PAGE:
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Nigeria decides: Lessons from Rwanda

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ElectionAS a lover and avid reader of history, I have come to appreciate the role of history in any nation’s quest for greatness. Whether you love or loathe history; you cannot ignore the facts history presents to you anytime you go searching for the truth. As Nigerians decide to vote for a new leader; I have watched, read and listened to positive and negative commentaries by politicians and government officials.

And I must say that a lot of the advertorials and commentaries have been seditious and incendiary to say the least. As an avid reader and researcher (for personal knowledge) of World War 11 and Rwanda Genocides related issues; I can say that inflammatory comments by politicians are usually what ignite violence meted out by supporters. Inflammatory comments and advertorials by politicians or individuals might sound like the usual “spur of the moment speech” but the violence are usually planned, orchestrated and executed to the minutest detail.

What is synonymous with the histories of these countries; Armenia; Auschwitz in Poland; Cambodia, Bosnia and Rwanda? In simple English, politically laced violence which evolved into genocide.

Armenia According to the Microsoft Encarta; the Armenian Massacres were a series of deadly acts against Armenians living in the Ottoman Empire, organized by government authorities in the last decades of the 19th century and first decades of the 20th century. The most devastating massacres began in 1915 during World War I (1914-1918). These wartime atrocities have become known as the Armenian Genocide.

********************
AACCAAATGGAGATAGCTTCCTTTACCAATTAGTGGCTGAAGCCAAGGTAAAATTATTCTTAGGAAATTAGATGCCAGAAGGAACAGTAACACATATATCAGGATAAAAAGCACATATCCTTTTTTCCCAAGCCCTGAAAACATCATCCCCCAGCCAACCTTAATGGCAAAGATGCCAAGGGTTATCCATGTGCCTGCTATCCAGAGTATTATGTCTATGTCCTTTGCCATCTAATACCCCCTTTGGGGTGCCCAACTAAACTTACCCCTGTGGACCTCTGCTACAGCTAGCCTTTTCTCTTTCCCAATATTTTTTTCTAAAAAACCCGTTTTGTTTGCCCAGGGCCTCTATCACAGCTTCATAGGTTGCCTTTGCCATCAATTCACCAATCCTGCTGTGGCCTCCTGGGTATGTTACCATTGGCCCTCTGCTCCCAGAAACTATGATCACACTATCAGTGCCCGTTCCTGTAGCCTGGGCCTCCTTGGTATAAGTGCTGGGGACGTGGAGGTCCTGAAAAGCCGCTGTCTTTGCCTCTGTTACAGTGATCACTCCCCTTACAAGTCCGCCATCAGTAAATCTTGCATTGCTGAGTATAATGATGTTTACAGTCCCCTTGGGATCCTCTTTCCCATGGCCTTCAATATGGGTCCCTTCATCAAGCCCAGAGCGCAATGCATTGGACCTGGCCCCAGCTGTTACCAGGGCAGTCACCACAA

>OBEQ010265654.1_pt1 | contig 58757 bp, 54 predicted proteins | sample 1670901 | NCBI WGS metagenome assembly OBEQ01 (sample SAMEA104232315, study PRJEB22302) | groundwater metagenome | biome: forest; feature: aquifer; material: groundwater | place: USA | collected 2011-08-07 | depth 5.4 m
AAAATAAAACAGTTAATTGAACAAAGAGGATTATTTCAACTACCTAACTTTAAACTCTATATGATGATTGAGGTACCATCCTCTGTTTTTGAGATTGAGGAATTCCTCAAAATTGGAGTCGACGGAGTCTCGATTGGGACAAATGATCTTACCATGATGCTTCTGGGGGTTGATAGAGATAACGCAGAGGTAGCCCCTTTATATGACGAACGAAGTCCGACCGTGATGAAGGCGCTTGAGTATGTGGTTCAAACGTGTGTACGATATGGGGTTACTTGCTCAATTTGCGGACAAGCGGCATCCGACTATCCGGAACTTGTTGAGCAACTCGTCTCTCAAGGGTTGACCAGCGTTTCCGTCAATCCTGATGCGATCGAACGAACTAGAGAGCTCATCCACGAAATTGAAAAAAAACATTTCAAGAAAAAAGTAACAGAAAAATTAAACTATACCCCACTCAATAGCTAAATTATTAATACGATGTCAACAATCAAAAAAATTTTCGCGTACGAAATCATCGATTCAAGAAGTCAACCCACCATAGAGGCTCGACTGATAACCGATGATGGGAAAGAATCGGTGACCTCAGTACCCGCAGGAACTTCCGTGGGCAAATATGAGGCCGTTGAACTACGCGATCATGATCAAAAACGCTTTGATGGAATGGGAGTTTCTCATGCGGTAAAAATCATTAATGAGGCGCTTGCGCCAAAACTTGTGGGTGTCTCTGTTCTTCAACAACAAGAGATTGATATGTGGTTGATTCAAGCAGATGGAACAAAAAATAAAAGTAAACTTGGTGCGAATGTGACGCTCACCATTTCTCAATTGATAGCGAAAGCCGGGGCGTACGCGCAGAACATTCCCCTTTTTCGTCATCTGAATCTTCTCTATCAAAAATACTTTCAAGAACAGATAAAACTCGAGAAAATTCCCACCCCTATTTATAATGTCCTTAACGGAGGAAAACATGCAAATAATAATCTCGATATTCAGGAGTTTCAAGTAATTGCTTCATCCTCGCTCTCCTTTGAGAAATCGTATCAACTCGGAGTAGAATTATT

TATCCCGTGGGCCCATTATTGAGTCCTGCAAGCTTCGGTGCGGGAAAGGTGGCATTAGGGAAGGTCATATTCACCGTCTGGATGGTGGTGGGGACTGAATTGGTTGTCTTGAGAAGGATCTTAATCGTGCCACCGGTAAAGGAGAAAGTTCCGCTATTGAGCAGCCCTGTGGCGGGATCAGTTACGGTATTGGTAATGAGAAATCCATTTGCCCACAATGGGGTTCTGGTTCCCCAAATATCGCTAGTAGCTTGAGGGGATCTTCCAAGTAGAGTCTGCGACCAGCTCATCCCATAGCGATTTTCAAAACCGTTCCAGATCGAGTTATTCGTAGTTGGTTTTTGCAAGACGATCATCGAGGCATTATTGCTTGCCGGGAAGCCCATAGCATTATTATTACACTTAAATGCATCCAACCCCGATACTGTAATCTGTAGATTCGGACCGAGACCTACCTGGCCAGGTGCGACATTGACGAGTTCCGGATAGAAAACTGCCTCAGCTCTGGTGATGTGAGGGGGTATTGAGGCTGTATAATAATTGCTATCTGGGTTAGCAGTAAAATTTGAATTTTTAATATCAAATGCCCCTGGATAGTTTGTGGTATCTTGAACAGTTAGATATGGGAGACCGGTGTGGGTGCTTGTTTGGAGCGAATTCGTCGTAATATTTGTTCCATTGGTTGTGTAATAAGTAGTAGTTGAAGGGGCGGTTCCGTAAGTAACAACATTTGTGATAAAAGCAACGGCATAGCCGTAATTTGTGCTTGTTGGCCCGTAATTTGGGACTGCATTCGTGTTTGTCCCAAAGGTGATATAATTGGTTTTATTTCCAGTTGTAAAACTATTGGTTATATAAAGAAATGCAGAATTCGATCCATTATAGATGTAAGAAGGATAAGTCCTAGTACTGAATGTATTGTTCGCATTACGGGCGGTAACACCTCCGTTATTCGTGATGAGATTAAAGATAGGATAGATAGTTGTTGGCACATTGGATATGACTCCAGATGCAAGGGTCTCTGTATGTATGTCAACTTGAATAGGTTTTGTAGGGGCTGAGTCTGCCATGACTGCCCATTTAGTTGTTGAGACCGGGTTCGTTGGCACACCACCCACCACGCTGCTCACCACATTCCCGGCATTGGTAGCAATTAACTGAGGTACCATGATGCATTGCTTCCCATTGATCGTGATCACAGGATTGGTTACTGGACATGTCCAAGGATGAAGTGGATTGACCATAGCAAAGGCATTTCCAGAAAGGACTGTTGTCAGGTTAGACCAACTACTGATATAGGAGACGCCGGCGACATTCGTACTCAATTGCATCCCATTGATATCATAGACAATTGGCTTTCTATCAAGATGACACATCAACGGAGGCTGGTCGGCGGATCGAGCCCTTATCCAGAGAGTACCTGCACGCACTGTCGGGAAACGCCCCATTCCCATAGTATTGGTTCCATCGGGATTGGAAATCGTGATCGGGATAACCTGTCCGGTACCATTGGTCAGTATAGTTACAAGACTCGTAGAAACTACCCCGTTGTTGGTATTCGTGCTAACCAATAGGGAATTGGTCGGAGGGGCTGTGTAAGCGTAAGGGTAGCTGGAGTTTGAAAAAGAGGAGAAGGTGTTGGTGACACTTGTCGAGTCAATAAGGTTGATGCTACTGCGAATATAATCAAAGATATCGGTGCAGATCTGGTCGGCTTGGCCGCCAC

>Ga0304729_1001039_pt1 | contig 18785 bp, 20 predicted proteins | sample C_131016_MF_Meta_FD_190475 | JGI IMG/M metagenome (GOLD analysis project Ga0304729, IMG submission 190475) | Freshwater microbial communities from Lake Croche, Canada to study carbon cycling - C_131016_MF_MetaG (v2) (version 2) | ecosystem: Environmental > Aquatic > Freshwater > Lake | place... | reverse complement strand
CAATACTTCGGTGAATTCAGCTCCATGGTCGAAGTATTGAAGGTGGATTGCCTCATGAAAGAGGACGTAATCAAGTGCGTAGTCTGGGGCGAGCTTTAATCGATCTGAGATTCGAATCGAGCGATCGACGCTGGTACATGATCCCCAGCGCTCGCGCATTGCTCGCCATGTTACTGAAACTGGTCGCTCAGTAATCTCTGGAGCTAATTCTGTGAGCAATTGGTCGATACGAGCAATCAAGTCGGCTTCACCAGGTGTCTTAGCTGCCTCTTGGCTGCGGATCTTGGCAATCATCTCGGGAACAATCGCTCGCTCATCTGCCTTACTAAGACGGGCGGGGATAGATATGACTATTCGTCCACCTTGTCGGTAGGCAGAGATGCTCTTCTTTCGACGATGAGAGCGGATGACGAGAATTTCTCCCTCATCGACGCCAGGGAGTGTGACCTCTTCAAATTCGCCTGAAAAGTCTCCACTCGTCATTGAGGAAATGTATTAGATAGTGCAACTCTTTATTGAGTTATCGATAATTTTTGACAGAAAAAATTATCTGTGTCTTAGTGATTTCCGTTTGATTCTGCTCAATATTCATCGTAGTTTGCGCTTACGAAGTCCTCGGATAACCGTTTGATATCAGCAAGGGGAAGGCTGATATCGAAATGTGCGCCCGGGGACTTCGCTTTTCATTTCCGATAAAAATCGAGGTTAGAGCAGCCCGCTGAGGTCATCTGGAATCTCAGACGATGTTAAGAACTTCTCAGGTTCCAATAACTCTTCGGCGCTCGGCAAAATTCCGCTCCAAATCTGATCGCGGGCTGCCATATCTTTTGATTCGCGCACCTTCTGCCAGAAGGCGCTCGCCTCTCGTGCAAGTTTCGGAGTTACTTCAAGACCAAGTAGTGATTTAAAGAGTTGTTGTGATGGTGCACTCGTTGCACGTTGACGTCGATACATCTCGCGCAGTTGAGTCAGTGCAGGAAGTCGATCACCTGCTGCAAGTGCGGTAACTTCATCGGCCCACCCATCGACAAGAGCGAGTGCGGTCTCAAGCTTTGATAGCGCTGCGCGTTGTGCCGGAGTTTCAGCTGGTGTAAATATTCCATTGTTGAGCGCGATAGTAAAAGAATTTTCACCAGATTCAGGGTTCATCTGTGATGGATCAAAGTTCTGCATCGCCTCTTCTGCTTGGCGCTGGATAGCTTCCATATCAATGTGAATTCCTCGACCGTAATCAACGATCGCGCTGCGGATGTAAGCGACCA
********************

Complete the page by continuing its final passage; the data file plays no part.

More than a million Armenians perished as a result of these actions, according to most estimates. The Ottoman Empire was defeated in World War I, but sporadic attacks against its remaining Armenian subjects continued into the 1920s, as remnants of the once mighty empire struggled for survival. In 1923, the Republic of Turkey inherited what remained of the Ottoman Empire, including the legacy of the Armenian massacres and deportations.

Although an Ottoman Military Tribunal convicted members of the empire’s ruling Young Turk party for these crimes after the war, the Turkish government denied that the Ottoman government organised the massacres and disputes their characterisation as genocide. Armenians never relented on the fact that genocide against them did occur.

Though, the Turkish government denied it for close to a century but accepted her complicity in late 2014. Auschwitz (in Poland) According to Microsoft Encarta; Auschwitz, infamous complex of concentration and death camps, was run by Nazi Germany during World War II (1939-1945). The complex was located in southern Poland, outside the town of Oswiecim (which the Germans called Auschwitz), on the Wisła (Vistula) River about 50 km (30 mi) southwest of Krakow.

The complex comprised the largest of the Nazi death and concentration camps, and its name has become forever associated with genocide. Cambodia According to the Microsoft Encarta, The Khmer Rouge was a communist movement that ruled Cambodia from 1975 to 1979. The regime, which was headed by Cambodian guerrilla commander Pol Pot, came to power after years of guerrilla warfare. While in power the Khmer Rouge murdered, worked to death, or killed by starvation close to 1.7 million Cambodians, or more than one-fifth of the country’s population.